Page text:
Sociology of Ukrainian elections: who votes for Zelenskyi/Poroshenko and why. By today, there is little doubt that Volodymyr Zelenskyi will win the second round of Ukraine’s presidential election on 21 April. The comic-turned-presidential candidate earned a little over 30% of votes in the first round on 31 March, compared to under 16% by his competitor, incumbent President Petro Poroshenko. The latest opinion poll by the Kyiv International Sociology Institute (KIIS) predicts that 48.4% will vote for Zelenskyi and 17% for Poroshenko in the second round. Some believe that Zelenskyi’s ratings testify that Ukrainians are tired of the old officials’ corrupt ways, while others stress that the choice tells abou the infantility of Ukrainian society. Meanwhile, a variety of sociological polls carried out since the first round allows understanding what is moving Ukrainian voters in their choice.

Hybrid war

Hybrid War in Ukraine – predictions for 2019 and beyond. Does the Hybrid War actually work? In the aftermath of the first round of the presidential election in Ukraine, that question has become more relevant than ever. Additionally, it triggers the need for new predictions for 2019 and beyond.

Putin’s plan for Ukraine. Political analyst Vitaly Portnikov reminds presidential candidate Volodymyr Zelensky that Russia’s goal to recapture Ukraine has not changed and that the main responsibility of the president of Ukraine is to defend the sovereignty of his country. Everything else – the fight against corruption, “people’s power” referendums, and a new “Normandy format”—will become meaningless in the event of Ukraine’s military defeat or capitulation to Russia.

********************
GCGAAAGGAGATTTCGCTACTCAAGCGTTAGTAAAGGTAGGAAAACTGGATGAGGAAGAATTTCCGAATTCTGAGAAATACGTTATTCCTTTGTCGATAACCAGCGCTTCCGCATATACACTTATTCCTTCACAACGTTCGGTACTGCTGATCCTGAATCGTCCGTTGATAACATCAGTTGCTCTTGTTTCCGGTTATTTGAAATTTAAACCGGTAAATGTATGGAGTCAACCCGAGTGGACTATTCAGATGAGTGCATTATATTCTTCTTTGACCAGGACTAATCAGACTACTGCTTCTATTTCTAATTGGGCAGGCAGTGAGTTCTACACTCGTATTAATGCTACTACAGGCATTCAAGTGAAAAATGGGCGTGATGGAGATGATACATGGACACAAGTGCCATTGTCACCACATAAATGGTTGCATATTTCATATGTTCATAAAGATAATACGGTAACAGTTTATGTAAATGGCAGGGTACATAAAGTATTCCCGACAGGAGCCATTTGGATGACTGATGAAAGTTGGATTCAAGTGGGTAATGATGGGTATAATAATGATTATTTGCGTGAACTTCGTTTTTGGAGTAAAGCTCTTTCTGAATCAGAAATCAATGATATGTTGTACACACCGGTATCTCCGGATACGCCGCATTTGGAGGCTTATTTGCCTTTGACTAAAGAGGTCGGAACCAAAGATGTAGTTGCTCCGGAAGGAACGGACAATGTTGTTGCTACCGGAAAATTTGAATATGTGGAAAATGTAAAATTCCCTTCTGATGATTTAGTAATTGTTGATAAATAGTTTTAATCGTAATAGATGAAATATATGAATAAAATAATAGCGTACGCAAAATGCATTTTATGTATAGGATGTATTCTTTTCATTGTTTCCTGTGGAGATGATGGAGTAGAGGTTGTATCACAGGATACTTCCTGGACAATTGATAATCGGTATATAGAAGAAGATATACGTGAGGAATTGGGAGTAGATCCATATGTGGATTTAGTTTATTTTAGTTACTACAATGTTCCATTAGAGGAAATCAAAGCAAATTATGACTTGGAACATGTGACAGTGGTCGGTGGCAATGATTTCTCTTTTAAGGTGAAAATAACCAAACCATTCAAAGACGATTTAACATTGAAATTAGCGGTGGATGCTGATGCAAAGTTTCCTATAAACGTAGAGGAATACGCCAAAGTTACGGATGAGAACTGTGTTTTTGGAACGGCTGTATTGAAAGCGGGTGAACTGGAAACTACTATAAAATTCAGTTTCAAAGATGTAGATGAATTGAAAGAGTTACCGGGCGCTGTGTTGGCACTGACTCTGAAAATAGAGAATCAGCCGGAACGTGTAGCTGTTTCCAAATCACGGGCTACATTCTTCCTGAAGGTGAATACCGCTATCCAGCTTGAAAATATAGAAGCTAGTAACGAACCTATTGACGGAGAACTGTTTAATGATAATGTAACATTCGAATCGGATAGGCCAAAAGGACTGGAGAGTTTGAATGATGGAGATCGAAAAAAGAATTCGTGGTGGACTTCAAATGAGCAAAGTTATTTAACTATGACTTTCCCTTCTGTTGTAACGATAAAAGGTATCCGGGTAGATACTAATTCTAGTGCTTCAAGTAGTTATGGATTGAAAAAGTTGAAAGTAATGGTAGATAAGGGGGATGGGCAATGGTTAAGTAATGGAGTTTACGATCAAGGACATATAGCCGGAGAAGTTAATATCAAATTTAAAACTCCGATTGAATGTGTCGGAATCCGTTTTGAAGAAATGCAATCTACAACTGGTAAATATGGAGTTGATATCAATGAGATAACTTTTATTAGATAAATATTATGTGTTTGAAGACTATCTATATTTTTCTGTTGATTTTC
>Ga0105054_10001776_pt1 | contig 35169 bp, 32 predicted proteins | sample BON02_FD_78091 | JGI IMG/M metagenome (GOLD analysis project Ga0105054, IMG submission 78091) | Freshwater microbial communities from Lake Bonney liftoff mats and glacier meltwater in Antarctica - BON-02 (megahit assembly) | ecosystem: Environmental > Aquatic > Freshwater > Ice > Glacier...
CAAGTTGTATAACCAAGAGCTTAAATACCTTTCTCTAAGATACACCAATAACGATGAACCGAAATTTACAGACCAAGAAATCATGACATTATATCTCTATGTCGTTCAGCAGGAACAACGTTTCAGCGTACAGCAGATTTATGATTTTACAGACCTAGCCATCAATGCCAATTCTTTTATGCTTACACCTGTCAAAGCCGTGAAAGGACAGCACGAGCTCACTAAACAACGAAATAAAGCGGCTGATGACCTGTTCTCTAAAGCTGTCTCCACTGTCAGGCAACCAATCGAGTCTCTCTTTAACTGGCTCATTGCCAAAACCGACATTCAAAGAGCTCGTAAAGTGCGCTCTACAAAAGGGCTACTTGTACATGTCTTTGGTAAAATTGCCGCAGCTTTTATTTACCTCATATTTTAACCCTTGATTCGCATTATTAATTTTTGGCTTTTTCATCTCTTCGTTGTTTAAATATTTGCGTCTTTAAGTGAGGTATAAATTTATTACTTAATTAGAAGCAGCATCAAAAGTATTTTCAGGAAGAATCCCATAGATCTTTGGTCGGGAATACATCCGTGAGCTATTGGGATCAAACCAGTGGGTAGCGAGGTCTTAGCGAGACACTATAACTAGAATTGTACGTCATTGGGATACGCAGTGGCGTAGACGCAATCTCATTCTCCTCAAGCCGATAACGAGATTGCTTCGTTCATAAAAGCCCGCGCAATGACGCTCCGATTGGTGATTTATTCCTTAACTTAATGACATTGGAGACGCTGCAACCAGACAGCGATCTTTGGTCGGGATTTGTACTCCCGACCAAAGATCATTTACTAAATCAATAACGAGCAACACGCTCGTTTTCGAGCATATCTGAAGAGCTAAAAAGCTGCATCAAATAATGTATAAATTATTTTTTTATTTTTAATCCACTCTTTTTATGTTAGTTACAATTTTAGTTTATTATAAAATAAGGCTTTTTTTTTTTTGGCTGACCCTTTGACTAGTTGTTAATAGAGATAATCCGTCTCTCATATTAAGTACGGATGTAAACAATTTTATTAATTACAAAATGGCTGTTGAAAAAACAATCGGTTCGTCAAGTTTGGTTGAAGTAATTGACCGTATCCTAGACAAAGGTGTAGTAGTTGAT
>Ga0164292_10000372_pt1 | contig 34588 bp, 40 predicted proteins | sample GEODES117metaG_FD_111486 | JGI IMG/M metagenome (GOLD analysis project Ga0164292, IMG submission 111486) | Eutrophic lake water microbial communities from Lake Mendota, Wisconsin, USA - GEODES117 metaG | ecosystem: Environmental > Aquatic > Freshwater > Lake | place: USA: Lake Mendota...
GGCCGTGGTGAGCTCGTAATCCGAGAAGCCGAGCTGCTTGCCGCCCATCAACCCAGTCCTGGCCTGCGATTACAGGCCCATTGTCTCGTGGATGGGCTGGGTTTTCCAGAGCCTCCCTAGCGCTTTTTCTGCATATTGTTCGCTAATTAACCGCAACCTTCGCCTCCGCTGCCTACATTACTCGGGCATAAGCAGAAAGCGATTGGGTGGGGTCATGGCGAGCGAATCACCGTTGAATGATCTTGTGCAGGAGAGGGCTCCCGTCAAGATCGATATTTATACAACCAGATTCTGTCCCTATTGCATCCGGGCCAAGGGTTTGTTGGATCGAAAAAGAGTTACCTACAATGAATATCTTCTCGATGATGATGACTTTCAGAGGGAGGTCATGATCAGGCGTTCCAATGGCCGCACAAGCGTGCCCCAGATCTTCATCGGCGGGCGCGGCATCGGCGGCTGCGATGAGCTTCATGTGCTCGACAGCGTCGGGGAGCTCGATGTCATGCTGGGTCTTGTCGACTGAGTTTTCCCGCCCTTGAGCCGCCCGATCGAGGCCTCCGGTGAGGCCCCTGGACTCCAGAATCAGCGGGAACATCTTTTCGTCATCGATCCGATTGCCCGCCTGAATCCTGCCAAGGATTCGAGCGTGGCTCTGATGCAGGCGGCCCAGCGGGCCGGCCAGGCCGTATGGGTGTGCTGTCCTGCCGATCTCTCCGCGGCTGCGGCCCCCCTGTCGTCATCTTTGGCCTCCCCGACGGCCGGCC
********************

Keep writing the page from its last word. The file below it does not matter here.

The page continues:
Putin, Zelensky, and the war in Ukraine. Political analyst Vitaly Portnikov writes that presidential candidate Volodymyr Zelensky’s stated goal to end the war in the Donbas by negotiating with Putin does not take into account the fact that Putin could end the war immediately, with no negotiations, but that he has no interest in doing so unless Ukraine agrees to his conditions. And if Ukraine agrees, this could well result in the end of Ukraine as an independent state.

Human rights and more

Human rights NGO reports on 119 known hostages behind bars in occupied Donbas. More than a year has passed since the last prisoner exchange at the end of December 2017, and only one Ukrainian PoW returned home from the occupied Donbas while other prisoners and civilian hostages remain behind bars. Russia has stalled the exchange process and refuses to exchange even 19 out of more than a hundred known Ukrainian hostages. Meanwhile, the Ukrainian humanitarian envoy states that the actual number of hostages amounts to “hundreds.”

Only civic journalism can prevent Crimea’s total isolation. That’s why Russia is attacking it. The peninsula had disappeared from the first pages of international media outlets long ago. Ukrainian journalists rarely travel for stories from Crimea. The only ones who stir up the information wave come from inside the occupied peninsula – a group of civic journalists who put themselves on the line to prevent their homeland from becoming an isolated island of lawlessness.

London continuing to close borders to Ukrainians. London is maintaining a disproportionately strict visa policy towards Ukraine, causing serious difficulties, delays and disruption to travel, according to the Ukrainian outlet European Pravda. Ukrainians share their experiences in communication with the British Home Office, which sometimes shows really illogical arguments when refusing Ukrainians to visit London.

Germany delivers Tsar Peter I’s Manifesto on Ukrainian Church to Kyiv. A unique historical document recently arrived from Germany at Boryspil Airport, Kyiv – Tsar Peter I’s Manifesto on the Ukrainian Church issued in 1708. It recounts the appointment of Ioasaf (Joseph) Krokovsky to the position of Metropolitan of Kyiv and underlines the fact that the Ukrainian Church shall no longer be subordinated to Constantinople. This document actually denies the Russian fake story that the Ukrainian Church voluntarily joined the Moscow Patriarchate.

In the other news